WHAT: Together with the entire staff of the Robert Mondavi Winery, Margrit Mondavi and Genevieve Janssens, director of winemaking, will celebrate Robert Mondavi’s birthday on Friday, June 17, 2011, with a special open house and global toast at the winery in Napa Valley, which is open to the public. The occasion honors the vast contribution the late vintner made to the California wine industry. At 2 pm, the winery will join together for a global toast to Mr. Mondavi, streamed world-wide on the winery’s Facebook page via livestream.

All visitors to the winery on June 17 will receive a complimentary glass of Robert Mondavi Winery 2009 Napa Valley Fumé Blanc. There will be live music from 12:00-5:00pm.

WHO: Margrit Mondavi and Director of Winemaking Genevieve Janssens, with winery staff, friends, and colleagues.

WHERE: Robert Mondavi Winery, located on the west side of Highway 29, just north of Oakville Cross Road in the heart of Napa Valley. And worldwide via the internet.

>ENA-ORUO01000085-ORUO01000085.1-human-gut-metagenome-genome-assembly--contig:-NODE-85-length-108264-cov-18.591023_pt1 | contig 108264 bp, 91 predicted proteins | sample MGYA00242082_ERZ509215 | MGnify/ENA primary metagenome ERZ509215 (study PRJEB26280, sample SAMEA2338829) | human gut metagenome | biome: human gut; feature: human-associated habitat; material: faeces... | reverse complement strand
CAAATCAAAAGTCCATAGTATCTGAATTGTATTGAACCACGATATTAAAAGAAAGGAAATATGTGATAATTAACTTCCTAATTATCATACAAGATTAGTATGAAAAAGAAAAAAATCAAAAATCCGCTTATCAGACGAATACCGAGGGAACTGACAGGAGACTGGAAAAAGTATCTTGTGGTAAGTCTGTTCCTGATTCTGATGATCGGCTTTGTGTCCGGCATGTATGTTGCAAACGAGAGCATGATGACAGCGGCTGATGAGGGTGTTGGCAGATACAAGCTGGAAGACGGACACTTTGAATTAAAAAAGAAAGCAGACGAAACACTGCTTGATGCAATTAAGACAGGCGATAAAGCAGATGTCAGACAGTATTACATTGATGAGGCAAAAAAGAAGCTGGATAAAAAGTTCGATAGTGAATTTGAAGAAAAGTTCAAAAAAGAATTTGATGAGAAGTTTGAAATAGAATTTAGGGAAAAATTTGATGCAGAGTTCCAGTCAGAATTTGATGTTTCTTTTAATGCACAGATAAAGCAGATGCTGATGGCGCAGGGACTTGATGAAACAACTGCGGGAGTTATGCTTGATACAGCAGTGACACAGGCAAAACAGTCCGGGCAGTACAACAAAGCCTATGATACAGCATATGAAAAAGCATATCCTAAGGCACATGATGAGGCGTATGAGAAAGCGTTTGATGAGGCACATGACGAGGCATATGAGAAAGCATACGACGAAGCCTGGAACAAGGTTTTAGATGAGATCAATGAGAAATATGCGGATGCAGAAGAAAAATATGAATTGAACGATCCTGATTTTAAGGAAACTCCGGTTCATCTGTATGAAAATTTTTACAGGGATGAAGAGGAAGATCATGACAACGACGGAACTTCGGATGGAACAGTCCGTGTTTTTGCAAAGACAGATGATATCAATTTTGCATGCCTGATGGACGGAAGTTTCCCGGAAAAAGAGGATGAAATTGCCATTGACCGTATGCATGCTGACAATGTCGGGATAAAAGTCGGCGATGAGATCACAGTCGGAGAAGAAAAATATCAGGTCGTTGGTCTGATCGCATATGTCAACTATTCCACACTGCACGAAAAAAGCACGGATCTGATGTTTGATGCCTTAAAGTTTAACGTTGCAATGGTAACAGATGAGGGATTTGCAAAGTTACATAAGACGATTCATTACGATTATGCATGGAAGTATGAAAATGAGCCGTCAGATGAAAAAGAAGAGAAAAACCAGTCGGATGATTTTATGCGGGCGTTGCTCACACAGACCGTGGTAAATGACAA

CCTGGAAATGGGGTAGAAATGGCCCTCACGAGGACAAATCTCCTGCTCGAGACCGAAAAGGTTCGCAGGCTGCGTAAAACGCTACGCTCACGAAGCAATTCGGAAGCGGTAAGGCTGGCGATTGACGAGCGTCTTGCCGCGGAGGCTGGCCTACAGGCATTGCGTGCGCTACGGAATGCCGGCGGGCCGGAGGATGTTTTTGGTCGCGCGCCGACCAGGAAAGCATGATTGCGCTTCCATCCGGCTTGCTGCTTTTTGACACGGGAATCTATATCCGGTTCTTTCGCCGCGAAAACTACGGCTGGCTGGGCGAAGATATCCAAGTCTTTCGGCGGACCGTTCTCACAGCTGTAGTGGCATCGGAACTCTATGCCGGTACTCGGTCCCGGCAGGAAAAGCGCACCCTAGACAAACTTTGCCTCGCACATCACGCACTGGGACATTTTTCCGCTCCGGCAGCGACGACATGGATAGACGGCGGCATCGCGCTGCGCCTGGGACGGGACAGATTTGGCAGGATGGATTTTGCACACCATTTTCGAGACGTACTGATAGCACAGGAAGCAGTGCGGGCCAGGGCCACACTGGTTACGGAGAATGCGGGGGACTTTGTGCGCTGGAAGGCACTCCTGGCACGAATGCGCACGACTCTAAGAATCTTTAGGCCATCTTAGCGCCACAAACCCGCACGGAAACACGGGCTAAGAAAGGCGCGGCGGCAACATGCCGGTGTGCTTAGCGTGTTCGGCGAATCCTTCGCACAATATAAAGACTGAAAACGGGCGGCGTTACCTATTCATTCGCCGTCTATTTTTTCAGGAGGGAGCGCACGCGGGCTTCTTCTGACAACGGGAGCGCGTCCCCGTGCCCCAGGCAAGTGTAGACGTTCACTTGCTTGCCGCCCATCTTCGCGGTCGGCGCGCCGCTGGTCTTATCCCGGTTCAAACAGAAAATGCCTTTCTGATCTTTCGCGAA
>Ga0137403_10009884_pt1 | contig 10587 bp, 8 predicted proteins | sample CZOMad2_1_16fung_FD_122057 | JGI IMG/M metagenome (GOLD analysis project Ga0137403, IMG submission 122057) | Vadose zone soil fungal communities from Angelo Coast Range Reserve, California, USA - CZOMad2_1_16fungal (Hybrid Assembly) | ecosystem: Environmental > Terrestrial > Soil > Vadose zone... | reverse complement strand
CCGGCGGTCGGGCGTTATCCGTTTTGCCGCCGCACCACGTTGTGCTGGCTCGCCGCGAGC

WHEN: June 17, 2011 at 2:00pm.

WHY: Robert Mondavi’s pioneering vision placed California wines among the finest in the world and made them an integral part of a gracious lifestyle. On June 17 friends and fans from around the globe will gather to celebrate his passion and vision by raising a glass and sharing the stories that created his legacy.  (Although the toast and celebration is on June 17, Robert Mondavi’s birthday is on June 18.)

In honor of Robert Mondavi, with every new “LIKE” received on The Robert Mondavi Winery Facebook page during June 13th -17th, Robert Mondavi Winery will donate $1 (up to $10,000) to Days of Taste, a non-profit organization dedicated to educating children about the food we eat. Days of Taste is the community action group of the American Institute of Wine & Food, which was founded by Julia Child and Robert Mondavi.

Want to learn more about Robert Mondavi? Read him in his own unvarnished, often surprising, words:

Harvests of Joy by Robert Mondavi

From Publisher's Weekly: In 1965, Mondavi and his brother were doing well running the Charles Krug Winery, which his family had bought some 20 years before. He was 52, hardly the age to start grand schemes such as an entirely new winery; and by his own admission, he's something of a monomaniac, which obviously helped him to establish Robert Mondavi Vineyards, a powerful and revolutionary force in the American wine industry.